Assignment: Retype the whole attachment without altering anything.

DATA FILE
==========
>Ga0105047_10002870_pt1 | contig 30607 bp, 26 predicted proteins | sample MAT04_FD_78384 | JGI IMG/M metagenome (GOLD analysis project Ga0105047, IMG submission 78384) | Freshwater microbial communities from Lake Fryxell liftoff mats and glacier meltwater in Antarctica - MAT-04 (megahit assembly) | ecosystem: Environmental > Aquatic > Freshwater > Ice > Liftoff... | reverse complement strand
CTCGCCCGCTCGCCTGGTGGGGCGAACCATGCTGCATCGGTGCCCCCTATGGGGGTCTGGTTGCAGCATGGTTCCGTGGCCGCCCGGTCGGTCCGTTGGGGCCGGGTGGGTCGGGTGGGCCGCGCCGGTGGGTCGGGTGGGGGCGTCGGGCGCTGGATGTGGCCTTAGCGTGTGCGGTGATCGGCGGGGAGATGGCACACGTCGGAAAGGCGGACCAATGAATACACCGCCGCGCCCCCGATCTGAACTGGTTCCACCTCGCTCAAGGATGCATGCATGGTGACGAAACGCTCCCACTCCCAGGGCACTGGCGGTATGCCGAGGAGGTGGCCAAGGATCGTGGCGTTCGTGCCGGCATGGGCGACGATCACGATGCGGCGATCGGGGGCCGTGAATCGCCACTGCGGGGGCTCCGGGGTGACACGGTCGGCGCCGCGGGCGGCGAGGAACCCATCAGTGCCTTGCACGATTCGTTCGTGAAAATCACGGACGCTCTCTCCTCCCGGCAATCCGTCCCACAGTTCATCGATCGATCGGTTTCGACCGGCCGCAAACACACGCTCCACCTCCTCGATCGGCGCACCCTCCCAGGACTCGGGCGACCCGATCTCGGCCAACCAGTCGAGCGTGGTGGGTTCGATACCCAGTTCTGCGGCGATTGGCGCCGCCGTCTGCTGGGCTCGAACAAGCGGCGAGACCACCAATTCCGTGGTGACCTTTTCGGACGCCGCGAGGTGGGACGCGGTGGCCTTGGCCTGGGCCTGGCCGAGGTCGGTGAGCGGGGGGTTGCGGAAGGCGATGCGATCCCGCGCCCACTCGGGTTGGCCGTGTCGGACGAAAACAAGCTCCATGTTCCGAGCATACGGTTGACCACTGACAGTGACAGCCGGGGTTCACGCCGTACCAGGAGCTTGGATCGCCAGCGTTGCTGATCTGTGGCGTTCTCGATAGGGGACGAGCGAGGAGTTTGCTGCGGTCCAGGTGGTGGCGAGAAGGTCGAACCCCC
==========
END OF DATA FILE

>Ga0105047_10002870_pt1 | contig 30607 bp, 26 predicted proteins | sample MAT04_FD_78384 | JGI IMG/M metagenome (GOLD analysis project Ga0105047, IMG submission 78384) | Freshwater microbial communities from Lake Fryxell liftoff mats and glacier meltwater in Antarctica - MAT-04 (megahit assembly) | ecosystem: Environmental > Aquatic > Freshwater > Ice > Liftoff... | reverse complement strand
CTCGCCCGCTCGCCTGGTGGGGCGAACCATGCTGCATCGGTGCCCCCTATGGGGGTCTGGTTGCAGCATGGTTCCGTGGCCGCCCGGTCGGTCCGTTGGGGCCGGGTGGGTCGGGTGGGCCGCGCCGGTGGGTCGGGTGGGGGCGTCGGGCGCTGGATGTGGCCTTAGCGTGTGCGGTGATCGGCGGGGAGATGGCACACGTCGGAAAGGCGGACCAATGAATACACCGCCGCGCCCCCGATCTGAACTGGTTCCACCTCGCTCAAGGATGCATGCATGGTGACGAAACGCTCCCACTCCCAGGGCACTGGCGGTATGCCGAGGAGGTGGCCAAGGATCGTGGCGTTCGTGCCGGCATGGGCGACGATCACGATGCGGCGATCGGGGGCCGTGAATCGCCACTGCGGGGGCTCCGGGGTGACACGGTCGGCGCCGCGGGCGGCGAGGAACCCATCAGTGCCTTGCACGATTCGTTCGTGAAAATCACGGACGCTCTCTCCTCCCGGCAATCCGTCCCACAGTTCATCGATCGATCGGTTTCGACCGGCCGCAAACACACGCTCCACCTCCTCGATCGGCGCACCCTCCCAGGACTCGGGCGACCCGATCTCGGCCAACCAGTCGAGCGTGGTGGGTTCGATACCCAGTTCTGCGGCGATTGGCGCCGCCGTCTGCTGGGCTCGAACAAGCGGCGAGACCACCAATTCCGTGGTGACCTTTTCGGACGCCGCGAGGTGGGACGCGGTGGCCTTGGCCTGGGCCTGGCCGAGGTCGGTGAGCGGGGGGTTGCGGAAGGCGATGCGATCCCGCGCCCACTCGGGTTGGCCGTGTCGGACGAAAACAAGCTCCATGTTCCGAGCATACGGTTGACCACTGACAGTGACAGCCGGGGTTCACGCCGTACCAGGAGCTTGGATCGCCAGCGTTGCTGATCTGTGGCGTTCTCGATAGGGGACGAGCGAGGAGTTTGCTGCGGTCCAGGTGGTGGCGAGAAGGTCGAACCCCC